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South Boston Locals Against Jersey Shore-Inspired Reality Show

By Jon Keller, WBZ-TV
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South Boston. (File Image)

South Boston. (File Image)

WBZ-TV's Jon Keller Jon Keller
Jon Keller is WBZ-TV News' Political Analyst, and his "Keller A...
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SOUTH BOSTON (CBS) – For better or worse, Jersey Shore is a big hit. Millions of people tune in to the MTV reality show to see the hard-partying young adults who share a beach house.

Now the show’s producers are looking for new talent in Boston. From “Goodwill Hunting” to “The Town” and “The Departed,” Hollywood has been fascinated with the gritty stories of working-class Boston neighborhoods for some time.

But now there’s a push on to add South Boston to the trashy world of reality TV, and some of the locals are pushing back.

WBZ-TV’s Jon Keller Is At Large

The producers were inspired, perhaps, by an online parody exploiting some of the more insulting Southie stereotypes.

In a press release, the producers of “Southie Pride” claim they’ll be offering an insider’s look at “Beantown’s beating heart.” Already, you know there’s a problem. But they really tip their hand when they promise to spotlight, “The most in your face subculture on the Eastern Seaboard”.

Maureen Dahill, a Southie native who helps run a popular neighborhood blog, says the producers of Jersey Shore have been running into brick walls in their effort to cast their Southie reality show.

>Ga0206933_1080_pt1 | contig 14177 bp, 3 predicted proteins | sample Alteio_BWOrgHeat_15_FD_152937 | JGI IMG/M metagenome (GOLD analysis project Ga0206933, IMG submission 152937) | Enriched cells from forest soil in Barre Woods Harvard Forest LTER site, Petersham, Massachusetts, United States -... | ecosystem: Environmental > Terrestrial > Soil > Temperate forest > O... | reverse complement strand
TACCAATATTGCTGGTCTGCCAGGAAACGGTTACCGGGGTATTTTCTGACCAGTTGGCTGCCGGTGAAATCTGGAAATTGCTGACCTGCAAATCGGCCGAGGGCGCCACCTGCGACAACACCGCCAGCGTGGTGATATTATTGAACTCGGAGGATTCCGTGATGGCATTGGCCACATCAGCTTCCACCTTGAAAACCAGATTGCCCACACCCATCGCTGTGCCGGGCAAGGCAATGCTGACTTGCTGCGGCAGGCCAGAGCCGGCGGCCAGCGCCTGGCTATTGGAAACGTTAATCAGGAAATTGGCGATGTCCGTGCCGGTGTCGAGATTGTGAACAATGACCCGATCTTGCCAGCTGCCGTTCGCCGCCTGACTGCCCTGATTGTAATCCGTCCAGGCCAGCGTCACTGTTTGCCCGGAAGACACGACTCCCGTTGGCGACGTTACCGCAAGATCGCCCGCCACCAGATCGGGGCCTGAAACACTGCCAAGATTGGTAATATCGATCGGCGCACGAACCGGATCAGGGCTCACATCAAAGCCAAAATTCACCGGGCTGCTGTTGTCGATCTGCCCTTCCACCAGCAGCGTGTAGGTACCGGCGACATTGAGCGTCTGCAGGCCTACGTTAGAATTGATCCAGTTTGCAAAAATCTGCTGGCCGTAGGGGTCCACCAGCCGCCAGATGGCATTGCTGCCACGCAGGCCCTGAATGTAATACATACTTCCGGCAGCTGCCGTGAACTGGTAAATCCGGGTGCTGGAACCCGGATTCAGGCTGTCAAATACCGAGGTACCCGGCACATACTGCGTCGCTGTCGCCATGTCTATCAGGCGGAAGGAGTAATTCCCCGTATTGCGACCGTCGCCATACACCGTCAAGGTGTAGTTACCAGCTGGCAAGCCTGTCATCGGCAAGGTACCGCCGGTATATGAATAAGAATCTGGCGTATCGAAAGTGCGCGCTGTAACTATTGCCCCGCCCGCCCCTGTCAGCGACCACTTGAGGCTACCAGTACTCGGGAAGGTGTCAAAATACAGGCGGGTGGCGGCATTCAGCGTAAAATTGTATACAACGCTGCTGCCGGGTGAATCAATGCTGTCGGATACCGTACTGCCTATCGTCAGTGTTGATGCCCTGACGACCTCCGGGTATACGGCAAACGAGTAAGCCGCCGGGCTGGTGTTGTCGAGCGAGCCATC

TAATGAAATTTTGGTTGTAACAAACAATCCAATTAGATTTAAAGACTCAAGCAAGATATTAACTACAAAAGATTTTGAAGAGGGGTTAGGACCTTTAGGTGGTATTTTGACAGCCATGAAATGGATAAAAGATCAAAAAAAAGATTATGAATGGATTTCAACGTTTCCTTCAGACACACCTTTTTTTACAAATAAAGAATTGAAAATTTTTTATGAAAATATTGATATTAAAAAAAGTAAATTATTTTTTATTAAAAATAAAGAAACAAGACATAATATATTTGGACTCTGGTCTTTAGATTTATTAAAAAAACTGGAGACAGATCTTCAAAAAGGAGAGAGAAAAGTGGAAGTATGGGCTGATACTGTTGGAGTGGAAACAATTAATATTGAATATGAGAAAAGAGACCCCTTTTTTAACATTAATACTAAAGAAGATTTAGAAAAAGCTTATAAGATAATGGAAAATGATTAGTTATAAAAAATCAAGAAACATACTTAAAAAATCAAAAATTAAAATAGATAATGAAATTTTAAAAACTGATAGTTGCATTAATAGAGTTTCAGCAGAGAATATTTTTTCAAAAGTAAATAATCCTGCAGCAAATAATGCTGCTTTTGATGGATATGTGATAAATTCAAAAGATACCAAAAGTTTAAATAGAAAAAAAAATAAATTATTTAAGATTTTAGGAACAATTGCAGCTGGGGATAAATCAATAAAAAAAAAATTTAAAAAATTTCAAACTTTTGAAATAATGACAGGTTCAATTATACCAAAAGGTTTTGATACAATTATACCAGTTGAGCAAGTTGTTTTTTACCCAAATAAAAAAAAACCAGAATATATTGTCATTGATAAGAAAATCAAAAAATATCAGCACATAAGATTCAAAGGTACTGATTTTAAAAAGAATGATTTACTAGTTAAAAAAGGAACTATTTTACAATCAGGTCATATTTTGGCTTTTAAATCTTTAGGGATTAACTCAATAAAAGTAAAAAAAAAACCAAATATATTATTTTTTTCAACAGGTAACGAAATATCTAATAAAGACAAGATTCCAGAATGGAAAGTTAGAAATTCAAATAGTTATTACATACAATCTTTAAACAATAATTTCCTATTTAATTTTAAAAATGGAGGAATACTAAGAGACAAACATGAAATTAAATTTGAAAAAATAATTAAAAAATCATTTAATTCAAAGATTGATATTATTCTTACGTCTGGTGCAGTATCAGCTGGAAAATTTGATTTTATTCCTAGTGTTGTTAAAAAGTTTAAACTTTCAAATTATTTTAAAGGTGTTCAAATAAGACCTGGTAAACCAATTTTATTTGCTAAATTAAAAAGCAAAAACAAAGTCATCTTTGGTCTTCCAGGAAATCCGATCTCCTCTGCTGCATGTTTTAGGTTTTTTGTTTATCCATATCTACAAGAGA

Do people suspect they’re looking for lowlifes? “Yes, right away, it’s a red flag, people suspect they’re looking for a Southie Snooki, and nobody wants to be portrayed that way,” says Dahill.

Every town has its clowns, of course. But Dahill notes that gentrification and generational changes have mostly turned the coarse Southie images into an outdated joke.

We all have our teeth,” says Dahill. “Girls go to college now, they have careers, they have children later in life as opposed to earlier in life, so yeah, things have changed completely.”

So are the producers going to find what they are looking for? Dahill doesn’t think so. “They’re really struggling, I know that,” she says.

Although crews from “Southie Pride” were filming exteriors in South Boston last weekend, Dahill says the casting process is not going well, and some local businesses have refused to cooperate with the production.

Maybe they should make a show about the resistance, then the title “Southie Pride” might be a good fit.

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